In January 2018 the Department for Environment, Food and Rural Affairs (Defra) published a 25 Year Environment Plan which sets out government action to help the natural world regain and retain good health. This plan sets out a wide range of ambitious proposals in order to tackle growing issues associated with waste management.
There are over thirty action points highlighted within the plan, half of which specifically relate to tackling plastic waste. Three action points relate to tackling waste food, a further two relate to reducing the amount and impact of litter and there are seven action points on recycling in general.
In December 2018 Department for Environment, Food and Rural Affairs published Our Waste, Our Resources: A Strategy for England. The strategy sets out how government proposes to preserve material resources by minimising waste, promoting resource efficiency and moving towards a circular economy. Resources should be kept in use for as long as possible and maximum value should be extracted from them. Products and materials should be re-used, regenerated, recycled and recovered to prolong their life.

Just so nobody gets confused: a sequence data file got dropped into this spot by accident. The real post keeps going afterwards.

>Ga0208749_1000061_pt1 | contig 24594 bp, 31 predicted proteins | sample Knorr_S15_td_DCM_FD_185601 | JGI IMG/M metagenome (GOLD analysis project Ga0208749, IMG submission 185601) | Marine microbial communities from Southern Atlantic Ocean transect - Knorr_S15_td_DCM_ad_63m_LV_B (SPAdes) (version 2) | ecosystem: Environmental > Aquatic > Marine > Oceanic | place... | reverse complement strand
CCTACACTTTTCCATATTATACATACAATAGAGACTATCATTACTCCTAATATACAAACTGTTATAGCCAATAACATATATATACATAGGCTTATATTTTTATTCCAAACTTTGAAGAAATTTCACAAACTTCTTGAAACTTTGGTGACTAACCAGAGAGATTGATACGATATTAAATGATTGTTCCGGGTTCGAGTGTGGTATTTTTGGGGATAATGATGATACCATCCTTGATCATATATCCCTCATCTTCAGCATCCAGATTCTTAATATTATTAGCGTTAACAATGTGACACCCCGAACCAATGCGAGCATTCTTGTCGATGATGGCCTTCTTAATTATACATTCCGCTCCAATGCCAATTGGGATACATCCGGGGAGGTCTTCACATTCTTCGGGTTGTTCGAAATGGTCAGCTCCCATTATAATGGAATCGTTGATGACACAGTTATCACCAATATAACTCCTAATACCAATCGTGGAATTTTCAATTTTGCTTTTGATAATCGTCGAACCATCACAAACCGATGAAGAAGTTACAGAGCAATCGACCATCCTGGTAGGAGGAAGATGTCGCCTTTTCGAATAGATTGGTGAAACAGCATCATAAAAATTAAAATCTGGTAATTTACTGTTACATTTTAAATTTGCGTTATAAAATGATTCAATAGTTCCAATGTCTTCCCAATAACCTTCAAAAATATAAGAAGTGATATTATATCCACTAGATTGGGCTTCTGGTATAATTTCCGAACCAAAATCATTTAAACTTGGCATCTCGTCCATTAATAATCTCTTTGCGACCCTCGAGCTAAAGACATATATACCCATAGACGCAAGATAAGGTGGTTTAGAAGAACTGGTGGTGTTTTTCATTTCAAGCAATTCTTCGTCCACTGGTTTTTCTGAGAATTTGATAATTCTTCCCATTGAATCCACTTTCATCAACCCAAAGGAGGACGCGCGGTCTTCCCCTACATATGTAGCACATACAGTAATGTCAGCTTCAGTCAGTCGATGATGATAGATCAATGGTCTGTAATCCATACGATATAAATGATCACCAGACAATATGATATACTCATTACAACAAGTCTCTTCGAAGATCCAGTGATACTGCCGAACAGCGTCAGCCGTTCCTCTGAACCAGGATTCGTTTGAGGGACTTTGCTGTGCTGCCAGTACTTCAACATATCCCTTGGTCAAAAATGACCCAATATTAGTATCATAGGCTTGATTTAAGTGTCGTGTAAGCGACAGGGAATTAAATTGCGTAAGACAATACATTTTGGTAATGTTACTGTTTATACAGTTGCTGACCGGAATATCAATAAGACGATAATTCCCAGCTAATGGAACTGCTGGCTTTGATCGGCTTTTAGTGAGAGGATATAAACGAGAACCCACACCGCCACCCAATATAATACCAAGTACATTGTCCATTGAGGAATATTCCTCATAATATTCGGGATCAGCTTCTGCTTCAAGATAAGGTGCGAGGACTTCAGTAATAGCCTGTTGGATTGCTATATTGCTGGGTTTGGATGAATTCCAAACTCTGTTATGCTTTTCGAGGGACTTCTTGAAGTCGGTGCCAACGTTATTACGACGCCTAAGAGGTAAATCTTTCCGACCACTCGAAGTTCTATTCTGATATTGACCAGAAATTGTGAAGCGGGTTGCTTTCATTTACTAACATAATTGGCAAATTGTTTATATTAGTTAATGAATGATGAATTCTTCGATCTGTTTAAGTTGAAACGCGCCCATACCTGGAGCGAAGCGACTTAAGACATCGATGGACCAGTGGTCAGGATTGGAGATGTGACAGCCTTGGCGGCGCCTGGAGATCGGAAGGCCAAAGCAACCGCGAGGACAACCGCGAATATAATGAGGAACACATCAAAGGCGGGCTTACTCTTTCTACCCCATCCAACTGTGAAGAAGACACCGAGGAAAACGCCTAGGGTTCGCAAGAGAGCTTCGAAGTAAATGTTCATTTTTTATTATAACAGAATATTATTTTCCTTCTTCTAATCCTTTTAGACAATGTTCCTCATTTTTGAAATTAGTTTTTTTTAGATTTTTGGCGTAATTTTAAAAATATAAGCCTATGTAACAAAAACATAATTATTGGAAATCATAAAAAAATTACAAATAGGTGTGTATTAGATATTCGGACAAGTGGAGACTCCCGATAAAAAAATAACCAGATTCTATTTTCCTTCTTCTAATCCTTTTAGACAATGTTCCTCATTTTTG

Government also aims to minimise the damage caused to our natural environment by reducing and managing waste safely and carefully and by tackling waste crime. The strategy gives a longer-term policy direction in line with the 25 Year Environment Plan aiming to eliminate avoidable plastic waste over the lifetime of the 25 Year Environment Plan and eliminating avoidable waste of all kinds by 2050. Where existing legislation does not match government ambitions, new powers will be introduced to strengthen it.